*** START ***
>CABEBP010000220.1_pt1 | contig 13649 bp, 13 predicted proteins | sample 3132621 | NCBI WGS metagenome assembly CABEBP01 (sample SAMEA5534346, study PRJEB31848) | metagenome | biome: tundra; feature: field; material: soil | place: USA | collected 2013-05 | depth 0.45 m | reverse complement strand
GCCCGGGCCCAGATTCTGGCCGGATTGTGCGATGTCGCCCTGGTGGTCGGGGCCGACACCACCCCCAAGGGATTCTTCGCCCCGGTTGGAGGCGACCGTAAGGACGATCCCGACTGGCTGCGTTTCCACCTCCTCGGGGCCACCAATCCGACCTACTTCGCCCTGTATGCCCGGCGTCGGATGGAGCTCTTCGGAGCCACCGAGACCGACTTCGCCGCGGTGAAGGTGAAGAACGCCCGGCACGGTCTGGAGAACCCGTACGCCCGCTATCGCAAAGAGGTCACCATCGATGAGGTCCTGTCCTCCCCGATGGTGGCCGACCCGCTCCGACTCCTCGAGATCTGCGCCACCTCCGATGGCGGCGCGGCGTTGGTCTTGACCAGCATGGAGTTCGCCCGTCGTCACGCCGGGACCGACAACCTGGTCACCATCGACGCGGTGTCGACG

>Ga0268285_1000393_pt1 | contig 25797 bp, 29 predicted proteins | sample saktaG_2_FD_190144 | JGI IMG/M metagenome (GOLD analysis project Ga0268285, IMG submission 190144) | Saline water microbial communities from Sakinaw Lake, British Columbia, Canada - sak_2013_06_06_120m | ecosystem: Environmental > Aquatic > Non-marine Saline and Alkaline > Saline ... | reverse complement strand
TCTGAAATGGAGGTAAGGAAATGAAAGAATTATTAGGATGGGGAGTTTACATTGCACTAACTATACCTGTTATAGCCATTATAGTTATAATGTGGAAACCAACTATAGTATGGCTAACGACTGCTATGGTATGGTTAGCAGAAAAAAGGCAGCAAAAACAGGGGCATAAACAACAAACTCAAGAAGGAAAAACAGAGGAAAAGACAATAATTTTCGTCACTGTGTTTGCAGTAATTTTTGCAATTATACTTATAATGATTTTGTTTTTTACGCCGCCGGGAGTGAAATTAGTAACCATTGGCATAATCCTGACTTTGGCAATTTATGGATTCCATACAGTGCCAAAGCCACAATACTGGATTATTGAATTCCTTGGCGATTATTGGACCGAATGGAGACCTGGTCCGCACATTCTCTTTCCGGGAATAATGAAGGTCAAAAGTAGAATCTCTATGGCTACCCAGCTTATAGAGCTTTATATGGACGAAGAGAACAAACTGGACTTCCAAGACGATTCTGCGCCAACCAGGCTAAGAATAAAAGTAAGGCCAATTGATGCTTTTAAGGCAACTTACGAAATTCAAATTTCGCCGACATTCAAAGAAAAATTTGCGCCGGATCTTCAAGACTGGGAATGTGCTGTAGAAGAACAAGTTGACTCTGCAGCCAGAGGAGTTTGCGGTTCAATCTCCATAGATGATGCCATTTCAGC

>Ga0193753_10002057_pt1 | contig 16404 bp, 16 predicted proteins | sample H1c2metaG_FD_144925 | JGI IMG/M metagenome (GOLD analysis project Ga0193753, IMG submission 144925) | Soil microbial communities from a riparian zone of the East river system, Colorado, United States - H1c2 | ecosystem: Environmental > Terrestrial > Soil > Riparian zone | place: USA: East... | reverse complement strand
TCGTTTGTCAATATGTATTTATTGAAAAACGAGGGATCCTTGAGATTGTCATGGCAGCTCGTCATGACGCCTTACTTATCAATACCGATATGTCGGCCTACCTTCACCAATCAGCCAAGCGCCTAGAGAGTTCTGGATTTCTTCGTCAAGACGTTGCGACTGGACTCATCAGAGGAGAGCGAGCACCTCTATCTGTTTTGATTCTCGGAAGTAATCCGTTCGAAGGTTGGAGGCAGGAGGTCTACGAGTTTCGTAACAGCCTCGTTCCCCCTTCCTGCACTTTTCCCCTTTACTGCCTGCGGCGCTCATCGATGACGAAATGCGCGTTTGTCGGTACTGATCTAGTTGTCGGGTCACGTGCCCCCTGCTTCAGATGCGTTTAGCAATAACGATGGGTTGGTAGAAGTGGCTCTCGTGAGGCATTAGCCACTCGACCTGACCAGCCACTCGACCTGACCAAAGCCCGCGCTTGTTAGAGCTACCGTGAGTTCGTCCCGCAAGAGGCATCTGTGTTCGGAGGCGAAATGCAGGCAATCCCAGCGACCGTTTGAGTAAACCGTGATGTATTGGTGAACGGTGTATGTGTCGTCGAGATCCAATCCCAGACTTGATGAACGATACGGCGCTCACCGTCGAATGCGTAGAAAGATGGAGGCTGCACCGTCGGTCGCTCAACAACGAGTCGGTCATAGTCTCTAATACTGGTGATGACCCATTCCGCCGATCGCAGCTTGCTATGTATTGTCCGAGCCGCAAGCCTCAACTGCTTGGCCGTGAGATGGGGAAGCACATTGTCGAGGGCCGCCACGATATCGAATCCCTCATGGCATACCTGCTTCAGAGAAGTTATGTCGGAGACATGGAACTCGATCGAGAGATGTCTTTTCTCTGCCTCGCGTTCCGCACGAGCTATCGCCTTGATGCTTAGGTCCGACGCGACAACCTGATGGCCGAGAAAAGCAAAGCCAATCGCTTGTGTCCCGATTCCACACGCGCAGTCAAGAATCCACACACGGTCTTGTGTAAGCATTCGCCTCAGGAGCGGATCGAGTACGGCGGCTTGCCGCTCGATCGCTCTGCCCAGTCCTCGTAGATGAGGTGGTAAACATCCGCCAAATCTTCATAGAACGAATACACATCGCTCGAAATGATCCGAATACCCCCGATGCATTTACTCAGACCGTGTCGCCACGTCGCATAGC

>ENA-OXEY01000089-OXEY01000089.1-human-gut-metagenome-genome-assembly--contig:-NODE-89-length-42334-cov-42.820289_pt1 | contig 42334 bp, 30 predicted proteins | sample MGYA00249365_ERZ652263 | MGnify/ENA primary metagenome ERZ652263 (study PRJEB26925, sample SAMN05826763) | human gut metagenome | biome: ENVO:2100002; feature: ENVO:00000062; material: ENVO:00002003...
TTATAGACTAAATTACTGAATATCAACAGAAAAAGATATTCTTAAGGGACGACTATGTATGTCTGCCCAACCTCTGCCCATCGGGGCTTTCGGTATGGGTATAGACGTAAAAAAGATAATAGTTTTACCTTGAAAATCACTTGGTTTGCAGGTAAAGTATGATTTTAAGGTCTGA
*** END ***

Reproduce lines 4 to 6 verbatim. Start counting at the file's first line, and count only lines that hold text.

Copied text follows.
TCTGAAATGGAGGTAAGGAAATGAAAGAATTATTAGGATGGGGAGTTTACATTGCACTAACTATACCTGTTATAGCCATTATAGTTATAATGTGGAAACCAACTATAGTATGGCTAACGACTGCTATGGTATGGTTAGCAGAAAAAAGGCAGCAAAAACAGGGGCATAAACAACAAACTCAAGAAGGAAAAACAGAGGAAAAGACAATAATTTTCGTCACTGTGTTTGCAGTAATTTTTGCAATTATACTTATAATGATTTTGTTTTTTACGCCGCCGGGAGTGAAATTAGTAACCATTGGCATAATCCTGACTTTGGCAATTTATGGATTCCATACAGTGCCAAAGCCACAATACTGGATTATTGAATTCCTTGGCGATTATTGGACCGAATGGAGACCTGGTCCGCACATTCTCTTTCCGGGAATAATGAAGGTCAAAAGTAGAATCTCTATGGCTACCCAGCTTATAGAGCTTTATATGGACGAAGAGAACAAACTGGACTTCCAAGACGATTCTGCGCCAACCAGGCTAAGAATAAAAGTAAGGCCAATTGATGCTTTTAAGGCAACTTACGAAATTCAAATTTCGCCGACATTCAAAGAAAAATTTGCGCCGGATCTTCAAGACTGGGAATGTGCTGTAGAAGAACAAGTTGACTCTGCAGCCAGAGGAGTTTGCGGTTCAATCTCCATAGATGATGCCATTTCAGC

>Ga0193753_10002057_pt1 | contig 16404 bp, 16 predicted proteins | sample H1c2metaG_FD_144925 | JGI IMG/M metagenome (GOLD analysis project Ga0193753, IMG submission 144925) | Soil microbial communities from a riparian zone of the East river system, Colorado, United States - H1c2 | ecosystem: Environmental > Terrestrial > Soil > Riparian zone | place: USA: East... | reverse complement strand
TCGTTTGTCAATATGTATTTATTGAAAAACGAGGGATCCTTGAGATTGTCATGGCAGCTCGTCATGACGCCTTACTTATCAATACCGATATGTCGGCCTACCTTCACCAATCAGCCAAGCGCCTAGAGAGTTCTGGATTTCTTCGTCAAGACGTTGCGACTGGACTCATCAGAGGAGAGCGAGCACCTCTATCTGTTTTGATTCTCGGAAGTAATCCGTTCGAAGGTTGGAGGCAGGAGGTCTACGAGTTTCGTAACAGCCTCGTTCCCCCTTCCTGCACTTTTCCCCTTTACTGCCTGCGGCGCTCATCGATGACGAAATGCGCGTTTGTCGGTACTGATCTAGTTGTCGGGTCACGTGCCCCCTGCTTCAGATGCGTTTAGCAATAACGATGGGTTGGTAGAAGTGGCTCTCGTGAGGCATTAGCCACTCGACCTGACCAGCCACTCGACCTGACCAAAGCCCGCGCTTGTTAGAGCTACCGTGAGTTCGTCCCGCAAGAGGCATCTGTGTTCGGAGGCGAAATGCAGGCAATCCCAGCGACCGTTTGAGTAAACCGTGATGTATTGGTGAACGGTGTATGTGTCGTCGAGATCCAATCCCAGACTTGATGAACGATACGGCGCTCACCGTCGAATGCGTAGAAAGATGGAGGCTGCACCGTCGGTCGCTCAACAACGAGTCGGTCATAGTCTCTAATACTGGTGATGACCCATTCCGCCGATCGCAGCTTGCTATGTATTGTCCGAGCCGCAAGCCTCAACTGCTTGGCCGTGAGATGGGGAAGCACATTGTCGAGGGCCGCCACGATATCGAATCCCTCATGGCATACCTGCTTCAGAGAAGTTATGTCGGAGACATGGAACTCGATCGAGAGATGTCTTTTCTCTGCCTCGCGTTCCGCACGAGCTATCGCCTTGATGCTTAGGTCCGACGCGACAACCTGATGGCCGAGAAAAGCAAAGCCAATCGCTTGTGTCCCGATTCCACACGCGCAGTCAAGAATCCACACACGGTCTTGTGTAAGCATTCGCCTCAGGAGCGGATCGAGTACGGCGGCTTGCCGCTCGATCGCTCTGCCCAGTCCTCGTAGATGAGGTGGTAAACATCCGCCAAATCTTCATAGAACGAATACACATCGCTCGAAATGATCCGAATACCCCCGATGCATTTACTCAGACCGTGTCGCCACGTCGCATAGC